Background During synovial inflammation, platelets and their associated microparticles escape from the synovial microvasculature and provide pro-inflammatory factors leading to the activation of synovial fibroblasts (SF) that actively contribute to joint damage.1
In patients with rheumatoid arthritis (RA), SF up-express the surface protein Podoplanin (PDPN), a ligand for CLEC-2.2,3 Although the function of PDPN is still poorly understood, recent data suggest that the PDPN/CLEC-2 axis can modulate cellular responses. Within the RA synovium, platelets are considered the sole source of CLEC-2.3 Despite these observations, clear experimental approaches that explore the role of PDPN/CLEC-2 interactions in RA pathogenesis are lacking.
Materials and methods PDPN expression by freshly isolated mouse synoviocytes was measured by flow cytometry (FACS) during joint inflammation and after resolution. PDPN expressing cells were characterised by FACS and quantitative PCR. Arthritis severity in the absence of CLEC-2 was assessed in the global tamoxifen-inducible Clec1b deleting mice (ie, Rosa26-Ert2Cre x Clec1bFlox/Flox) as well as in the platelet-specific Clec1b deleting mice (ie, Pf4-Cre x Clec1bFlox/Flox). Wild-type mice with auto-immune arthritis were injected with anti-PDPN antibody. The disease was monitored by body weight, clinical scores, ankle and paw thicknesses. The synovium cellular contents from arthritic animals were analysed by FACS and cartilage damage quantified by histology while bone erosion and remodelling were monitored by MicroCT.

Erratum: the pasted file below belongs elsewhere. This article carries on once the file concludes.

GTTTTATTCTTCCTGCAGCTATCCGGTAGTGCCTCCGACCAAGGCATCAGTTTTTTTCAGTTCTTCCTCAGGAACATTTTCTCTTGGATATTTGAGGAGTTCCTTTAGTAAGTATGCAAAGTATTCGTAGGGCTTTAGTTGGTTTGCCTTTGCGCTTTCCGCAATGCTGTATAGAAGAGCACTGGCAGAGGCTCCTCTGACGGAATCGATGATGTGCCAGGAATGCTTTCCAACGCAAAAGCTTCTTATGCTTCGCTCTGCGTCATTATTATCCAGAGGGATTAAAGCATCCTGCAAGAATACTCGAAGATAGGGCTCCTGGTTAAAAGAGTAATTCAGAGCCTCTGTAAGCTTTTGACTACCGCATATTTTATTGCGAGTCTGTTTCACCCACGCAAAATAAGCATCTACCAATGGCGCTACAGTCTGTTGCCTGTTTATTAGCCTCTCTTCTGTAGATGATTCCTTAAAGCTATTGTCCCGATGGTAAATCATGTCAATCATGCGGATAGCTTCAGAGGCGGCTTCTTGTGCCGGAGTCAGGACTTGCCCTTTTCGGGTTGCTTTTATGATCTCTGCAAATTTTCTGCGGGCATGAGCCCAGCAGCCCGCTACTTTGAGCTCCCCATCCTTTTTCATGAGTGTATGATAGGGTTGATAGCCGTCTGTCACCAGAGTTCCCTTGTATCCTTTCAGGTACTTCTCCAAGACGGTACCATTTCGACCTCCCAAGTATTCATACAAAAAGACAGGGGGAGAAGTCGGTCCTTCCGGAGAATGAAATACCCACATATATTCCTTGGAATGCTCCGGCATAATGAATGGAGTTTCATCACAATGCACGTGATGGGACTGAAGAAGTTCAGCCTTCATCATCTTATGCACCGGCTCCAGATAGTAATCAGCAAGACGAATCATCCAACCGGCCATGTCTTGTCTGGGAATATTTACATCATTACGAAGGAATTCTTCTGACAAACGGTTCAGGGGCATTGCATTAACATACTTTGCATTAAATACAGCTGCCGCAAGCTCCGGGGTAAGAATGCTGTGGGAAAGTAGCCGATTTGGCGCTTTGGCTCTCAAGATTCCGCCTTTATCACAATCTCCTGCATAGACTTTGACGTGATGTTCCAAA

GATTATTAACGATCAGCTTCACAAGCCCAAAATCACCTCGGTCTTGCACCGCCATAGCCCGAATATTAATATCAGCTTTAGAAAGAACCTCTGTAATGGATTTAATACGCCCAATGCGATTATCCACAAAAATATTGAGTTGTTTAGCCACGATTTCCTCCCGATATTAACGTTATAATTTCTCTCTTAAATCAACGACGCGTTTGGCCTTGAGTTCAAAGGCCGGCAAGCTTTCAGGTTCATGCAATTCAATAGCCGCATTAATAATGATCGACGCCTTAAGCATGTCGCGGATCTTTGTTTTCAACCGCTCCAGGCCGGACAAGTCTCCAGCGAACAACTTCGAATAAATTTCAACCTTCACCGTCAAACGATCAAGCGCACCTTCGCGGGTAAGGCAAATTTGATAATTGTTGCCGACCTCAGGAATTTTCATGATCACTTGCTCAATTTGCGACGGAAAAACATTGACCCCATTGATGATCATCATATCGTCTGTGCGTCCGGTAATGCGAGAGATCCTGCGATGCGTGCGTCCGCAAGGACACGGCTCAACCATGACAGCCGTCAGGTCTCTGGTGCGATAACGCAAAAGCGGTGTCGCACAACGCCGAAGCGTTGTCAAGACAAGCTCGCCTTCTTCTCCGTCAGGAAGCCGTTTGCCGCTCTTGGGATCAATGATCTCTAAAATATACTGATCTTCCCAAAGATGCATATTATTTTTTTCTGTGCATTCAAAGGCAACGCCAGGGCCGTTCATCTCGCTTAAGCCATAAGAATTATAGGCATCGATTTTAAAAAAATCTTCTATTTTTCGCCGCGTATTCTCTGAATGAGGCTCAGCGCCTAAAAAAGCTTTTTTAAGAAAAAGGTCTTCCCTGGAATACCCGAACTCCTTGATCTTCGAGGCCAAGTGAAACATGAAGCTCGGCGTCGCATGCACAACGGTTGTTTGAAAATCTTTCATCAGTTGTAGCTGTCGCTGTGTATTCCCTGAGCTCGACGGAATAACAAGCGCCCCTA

Results Joint inflammation triggered PDPN up-expression on a pro-inflammatory SF subset with concurrent accumulation of PDPN+ anti-inflammatory macrophages. These populations disappeared with the resolution of inflammation. In the absence of CLEC-2, arthritis was more severe and led to more pronounced bone erosion and remodelling. Mice treated with an agonist anti-PDPN antibody were partially protected from induced auto-immune arthritis as demonstrated by their clinical features and reduced leucocyte infiltrations into the joints.
Conclusions We provide the first in vivo evidence that the PDPN/CLEC-2 interaction restrains arthritis as ablation of platelet-derived CLEC-2 leads to worse arthritis, bone erosion and remodelling. Accordingly, mimicking PDPN/CLEC-2 interactions with an agonist anti-PDPN restrains auto-immune arthritis in mice. These observations suggest that platelets, known for promoting joint inflammation, also contribute to the suppression of arthritis in a CLEC-2 dependent manner. The mechanisms underlying this anti-inflammatory process are currently under investigation.
References 1. Boilard E. et al. Nature Review Rheumatol. 2012;8:534–42.
2. Ekwall A.K. et al. Arthritis Res Ther. 2011;13:R40.
3. Del Rey M.J. et al. PLoS One.2014;9:e0099607.